Barbara M loves herself a Seriously Sad Story. Here is her latest pick. “When I started reading We Are Not Ourselves by Matthew Thomas I thought it would be an updated version of A Tree Grows in Brooklyn, a family saga of the Irish-American experience. In a way, it is an immigrant American family saga but it is so much more. It’s about unfulfilled dreams and how the early onset of Alzheimer’s disease can devastate a family. The book is the beautifully written story of Eileen, a child of Irish immigrants, who has aspirations of escaping her life in Woodside, Queens. When she marries Ed Leary, a promising scientist, she believes that her life will go as she planned. It doesn’t. A sad story exquisitely told.”
Mallory has been talking non-stop about her love for this book. Seriously. She won’t stop. Please someone else read this so she can have a Book Friend. Thank you. For those of you who want a head start, check out Darien Reads. “The Secret History of Wonder Woman by Jill Lepore is part biography, part feminist history, part comic legacy, and my new go-to recommendation, so get used to hearing me blab about it. William Moulton Marston, Wonder Woman’s creator, was a man obsessed with truth and justice, surrounded by women who were crusaders during the suffragist and birth control movements of the early 1900’s. He gets a degree in law, gets a degree in psychology, invents the lie detector, and basically fails at everything he attempts. Marston marries his high school sweetheart and then takes on a secret live-in wife as well (the feminist Queen Margaret Sanger’s niece). He has children with each woman and they all live together as one glorious oddball family in a little town called Darien, CT for a short period of time. Marston imbues Wonder Woman with characteristics from the women he encounters and uses her as a radical agent for social change. Wonder Woman was powerful, political, and her only weakness was being shackled by man; Marston’s Wonder Woman is my new personal hero. He states, ‘Frankly, Wonder Woman is psychological propaganda for the new type of woman who, I believe, should rule the world.’ You’ll find The Secret History of Wonder Woman when it comes out in October, so place your holds now!”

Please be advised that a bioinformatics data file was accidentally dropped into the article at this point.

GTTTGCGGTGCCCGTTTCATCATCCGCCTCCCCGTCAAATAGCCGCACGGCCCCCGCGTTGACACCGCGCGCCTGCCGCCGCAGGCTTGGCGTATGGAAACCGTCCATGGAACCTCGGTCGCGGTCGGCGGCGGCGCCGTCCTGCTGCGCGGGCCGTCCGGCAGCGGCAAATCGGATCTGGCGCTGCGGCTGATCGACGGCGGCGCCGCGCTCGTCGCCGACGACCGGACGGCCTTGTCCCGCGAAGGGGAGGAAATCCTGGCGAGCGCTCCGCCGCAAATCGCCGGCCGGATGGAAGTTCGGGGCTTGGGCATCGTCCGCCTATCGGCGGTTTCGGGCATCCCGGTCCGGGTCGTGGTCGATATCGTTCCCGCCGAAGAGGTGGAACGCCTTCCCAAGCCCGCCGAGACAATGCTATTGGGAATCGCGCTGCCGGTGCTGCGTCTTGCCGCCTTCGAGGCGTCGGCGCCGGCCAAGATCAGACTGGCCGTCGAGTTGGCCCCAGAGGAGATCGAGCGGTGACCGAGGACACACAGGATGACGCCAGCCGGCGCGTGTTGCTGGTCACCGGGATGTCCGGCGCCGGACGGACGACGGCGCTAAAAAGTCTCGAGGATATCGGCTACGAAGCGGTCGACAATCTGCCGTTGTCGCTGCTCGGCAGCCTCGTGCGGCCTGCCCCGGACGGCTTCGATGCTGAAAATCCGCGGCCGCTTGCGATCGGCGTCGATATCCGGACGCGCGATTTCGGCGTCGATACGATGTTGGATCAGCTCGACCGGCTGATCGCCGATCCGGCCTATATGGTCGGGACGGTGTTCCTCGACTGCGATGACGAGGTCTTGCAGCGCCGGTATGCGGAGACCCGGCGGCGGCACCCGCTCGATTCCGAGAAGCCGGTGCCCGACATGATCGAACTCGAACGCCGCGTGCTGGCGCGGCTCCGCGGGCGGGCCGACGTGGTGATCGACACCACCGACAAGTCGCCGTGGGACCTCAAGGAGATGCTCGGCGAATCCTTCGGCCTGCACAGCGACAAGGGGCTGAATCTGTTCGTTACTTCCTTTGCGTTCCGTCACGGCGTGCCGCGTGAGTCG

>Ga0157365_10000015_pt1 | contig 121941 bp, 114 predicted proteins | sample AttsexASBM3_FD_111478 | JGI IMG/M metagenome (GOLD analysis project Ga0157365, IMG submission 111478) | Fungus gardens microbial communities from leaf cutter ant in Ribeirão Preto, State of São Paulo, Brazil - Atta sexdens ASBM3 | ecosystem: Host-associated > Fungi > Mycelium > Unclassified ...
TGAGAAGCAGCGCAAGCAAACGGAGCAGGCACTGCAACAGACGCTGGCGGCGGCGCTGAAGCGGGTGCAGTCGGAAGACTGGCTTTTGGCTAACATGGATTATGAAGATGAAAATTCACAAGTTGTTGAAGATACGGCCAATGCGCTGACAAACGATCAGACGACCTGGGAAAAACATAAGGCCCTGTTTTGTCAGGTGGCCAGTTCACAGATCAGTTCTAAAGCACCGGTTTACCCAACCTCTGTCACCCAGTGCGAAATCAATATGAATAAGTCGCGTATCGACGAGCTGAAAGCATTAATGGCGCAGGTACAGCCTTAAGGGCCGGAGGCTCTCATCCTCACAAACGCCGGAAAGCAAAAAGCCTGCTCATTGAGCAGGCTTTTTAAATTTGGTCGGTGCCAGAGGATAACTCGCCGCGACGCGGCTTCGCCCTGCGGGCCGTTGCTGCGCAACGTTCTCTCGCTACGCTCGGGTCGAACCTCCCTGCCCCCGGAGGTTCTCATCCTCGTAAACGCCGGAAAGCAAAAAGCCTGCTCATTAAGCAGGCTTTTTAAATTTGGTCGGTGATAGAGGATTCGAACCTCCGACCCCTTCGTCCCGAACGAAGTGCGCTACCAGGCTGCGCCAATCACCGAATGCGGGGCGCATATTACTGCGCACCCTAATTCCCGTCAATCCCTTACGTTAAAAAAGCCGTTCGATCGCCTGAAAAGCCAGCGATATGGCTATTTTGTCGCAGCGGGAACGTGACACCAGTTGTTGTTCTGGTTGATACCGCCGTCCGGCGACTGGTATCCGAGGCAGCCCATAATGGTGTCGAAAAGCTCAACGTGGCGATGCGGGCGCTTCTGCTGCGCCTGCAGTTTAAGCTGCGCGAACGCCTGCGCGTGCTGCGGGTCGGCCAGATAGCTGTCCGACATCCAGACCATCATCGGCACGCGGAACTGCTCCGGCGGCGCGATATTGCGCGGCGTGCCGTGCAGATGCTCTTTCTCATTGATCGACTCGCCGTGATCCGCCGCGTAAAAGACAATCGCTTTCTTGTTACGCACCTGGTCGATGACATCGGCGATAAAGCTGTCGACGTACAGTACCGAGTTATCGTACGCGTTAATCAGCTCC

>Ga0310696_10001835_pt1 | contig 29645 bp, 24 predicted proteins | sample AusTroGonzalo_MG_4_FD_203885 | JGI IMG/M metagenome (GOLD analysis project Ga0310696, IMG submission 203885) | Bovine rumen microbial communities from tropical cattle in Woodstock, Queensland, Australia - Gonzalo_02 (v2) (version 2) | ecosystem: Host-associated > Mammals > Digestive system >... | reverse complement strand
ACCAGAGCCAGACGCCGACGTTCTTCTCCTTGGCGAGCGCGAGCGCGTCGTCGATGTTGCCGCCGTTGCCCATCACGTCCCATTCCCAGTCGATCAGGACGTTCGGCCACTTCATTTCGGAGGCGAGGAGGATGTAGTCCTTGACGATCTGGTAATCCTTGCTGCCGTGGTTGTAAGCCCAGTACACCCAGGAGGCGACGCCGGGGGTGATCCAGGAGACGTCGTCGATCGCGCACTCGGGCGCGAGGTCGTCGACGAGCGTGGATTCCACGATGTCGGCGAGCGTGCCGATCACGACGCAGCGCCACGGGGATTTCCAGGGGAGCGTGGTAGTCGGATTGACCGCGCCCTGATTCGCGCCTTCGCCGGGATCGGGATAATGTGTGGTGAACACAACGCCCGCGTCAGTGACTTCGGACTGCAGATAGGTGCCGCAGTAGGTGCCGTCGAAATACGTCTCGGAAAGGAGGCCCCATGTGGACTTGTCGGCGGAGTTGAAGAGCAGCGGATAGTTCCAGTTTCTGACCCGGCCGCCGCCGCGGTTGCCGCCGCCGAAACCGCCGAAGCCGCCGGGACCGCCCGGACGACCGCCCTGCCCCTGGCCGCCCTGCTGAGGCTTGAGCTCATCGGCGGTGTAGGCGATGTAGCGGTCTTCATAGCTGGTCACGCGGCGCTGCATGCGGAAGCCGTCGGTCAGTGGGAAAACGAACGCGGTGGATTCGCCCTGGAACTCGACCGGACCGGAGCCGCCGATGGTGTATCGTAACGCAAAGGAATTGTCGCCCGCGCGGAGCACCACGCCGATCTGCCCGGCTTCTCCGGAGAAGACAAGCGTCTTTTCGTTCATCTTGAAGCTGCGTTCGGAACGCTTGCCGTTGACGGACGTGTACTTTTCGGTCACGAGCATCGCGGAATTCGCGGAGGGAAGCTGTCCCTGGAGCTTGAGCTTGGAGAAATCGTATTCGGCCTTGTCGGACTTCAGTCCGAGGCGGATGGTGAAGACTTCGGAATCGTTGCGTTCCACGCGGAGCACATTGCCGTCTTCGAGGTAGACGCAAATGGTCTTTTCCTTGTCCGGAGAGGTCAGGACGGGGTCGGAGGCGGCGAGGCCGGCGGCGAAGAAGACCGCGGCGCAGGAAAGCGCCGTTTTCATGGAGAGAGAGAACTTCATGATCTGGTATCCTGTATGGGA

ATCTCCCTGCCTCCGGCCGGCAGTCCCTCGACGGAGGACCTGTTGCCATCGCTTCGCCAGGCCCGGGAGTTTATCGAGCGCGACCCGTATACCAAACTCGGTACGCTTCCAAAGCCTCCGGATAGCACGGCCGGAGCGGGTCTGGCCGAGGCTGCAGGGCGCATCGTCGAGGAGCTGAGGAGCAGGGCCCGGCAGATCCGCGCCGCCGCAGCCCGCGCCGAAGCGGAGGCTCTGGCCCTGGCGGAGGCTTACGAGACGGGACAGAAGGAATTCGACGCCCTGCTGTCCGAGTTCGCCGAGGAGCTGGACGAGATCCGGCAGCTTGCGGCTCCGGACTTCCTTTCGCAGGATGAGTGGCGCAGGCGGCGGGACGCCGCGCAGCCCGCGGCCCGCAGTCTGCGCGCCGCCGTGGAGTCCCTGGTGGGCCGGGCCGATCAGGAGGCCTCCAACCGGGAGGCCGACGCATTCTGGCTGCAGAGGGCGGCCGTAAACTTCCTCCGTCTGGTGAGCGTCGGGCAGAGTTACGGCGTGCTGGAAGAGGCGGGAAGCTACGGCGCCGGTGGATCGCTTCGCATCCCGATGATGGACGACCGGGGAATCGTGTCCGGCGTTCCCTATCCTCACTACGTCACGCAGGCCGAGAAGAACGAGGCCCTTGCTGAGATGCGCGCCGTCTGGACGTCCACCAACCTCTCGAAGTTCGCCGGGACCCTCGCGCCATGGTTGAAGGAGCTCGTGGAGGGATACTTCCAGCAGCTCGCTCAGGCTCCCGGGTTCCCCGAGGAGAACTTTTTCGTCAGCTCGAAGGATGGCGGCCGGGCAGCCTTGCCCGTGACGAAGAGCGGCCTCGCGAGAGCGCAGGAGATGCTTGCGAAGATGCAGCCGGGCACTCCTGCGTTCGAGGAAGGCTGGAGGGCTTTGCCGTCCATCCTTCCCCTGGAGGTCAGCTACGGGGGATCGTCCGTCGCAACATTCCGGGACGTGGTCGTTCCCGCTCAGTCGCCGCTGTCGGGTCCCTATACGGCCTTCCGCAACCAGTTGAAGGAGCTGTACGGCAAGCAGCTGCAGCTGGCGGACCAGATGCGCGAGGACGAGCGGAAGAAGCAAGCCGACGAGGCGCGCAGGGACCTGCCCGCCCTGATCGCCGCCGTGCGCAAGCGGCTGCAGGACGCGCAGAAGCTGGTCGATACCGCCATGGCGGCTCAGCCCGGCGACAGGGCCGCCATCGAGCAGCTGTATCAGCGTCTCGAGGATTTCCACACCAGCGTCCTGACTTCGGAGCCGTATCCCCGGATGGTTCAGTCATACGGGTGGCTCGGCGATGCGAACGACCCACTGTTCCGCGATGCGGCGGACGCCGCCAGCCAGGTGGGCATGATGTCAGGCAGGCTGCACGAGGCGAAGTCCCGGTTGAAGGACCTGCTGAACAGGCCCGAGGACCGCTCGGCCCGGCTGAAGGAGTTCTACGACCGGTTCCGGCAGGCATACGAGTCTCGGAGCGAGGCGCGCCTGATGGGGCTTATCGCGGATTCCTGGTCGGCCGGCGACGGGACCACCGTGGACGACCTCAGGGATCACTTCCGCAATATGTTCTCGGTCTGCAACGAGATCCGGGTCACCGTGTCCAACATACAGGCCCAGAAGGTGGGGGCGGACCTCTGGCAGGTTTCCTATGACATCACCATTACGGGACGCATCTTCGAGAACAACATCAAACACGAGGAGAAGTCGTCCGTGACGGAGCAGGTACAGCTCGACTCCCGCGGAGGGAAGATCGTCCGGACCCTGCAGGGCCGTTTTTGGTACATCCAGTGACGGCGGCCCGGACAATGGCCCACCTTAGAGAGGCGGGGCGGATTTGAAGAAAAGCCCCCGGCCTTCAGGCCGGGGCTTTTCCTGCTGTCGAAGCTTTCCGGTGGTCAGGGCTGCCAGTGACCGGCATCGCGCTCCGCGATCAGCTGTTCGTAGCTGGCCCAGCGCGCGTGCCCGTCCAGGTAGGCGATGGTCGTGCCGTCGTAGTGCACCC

The Fabulous Babs B just finished a book we are pretty wild for, The Romanov Sisters by Helen Rappaport. Here’s what she thinks. “This is the history of the four daughters of the tsar of Russia, Nicholas II. They were the Princess Diana of their day and were much admired for their happy dispositions, their looks, the clothes they wore and their privileged life style. The girls lived in virtual isolation, their only freedom being when they traveled, usually on the Royal Yacht. I found it sad that they were constantly surrounded by armed guards. I also learned that Alexandra, the girl's mother, suffered with numerous health issues throughout her life which severely restricted her lifestyle. I was drawn to the great love and devotion the Romanovs felt for each other, despite living through the harshest of circumstances. “
Pat S has just finished Love, Nina: A Nanny Writes Home by Nina Stibbe. “Back in the early 80's, Nina, a young dropout from rural England, decides to try her luck at being a nanny in London. She joins the bohemian household of single mom Mary Kay Wilmers (editor and owner of London Review of Books) and her sons Will and Sam Frears. She finds herself in a rather rarefied literary world where one of the neighbors is the esteemed playwright Alan Bennett who drops in frequently for dinner, and the ex-husband is Stephen Frears the movie director. Nina does not recognize the names, nor is she impressed when told who they are. She is the anti-Mary Poppins (she neither cooks nor cleans), and fits in perfectly with this colorful, raffish crew. Over a period of the next several years, Nina recounts to her sister Victoria her daily routines and exchanges first as a nanny, and then as a returning university student in this enchanting, laugh out loud collection of letters. After reading these delightful letters, it made me wonder what will become of the epistolary format now that no-one seems to write letters any longer.”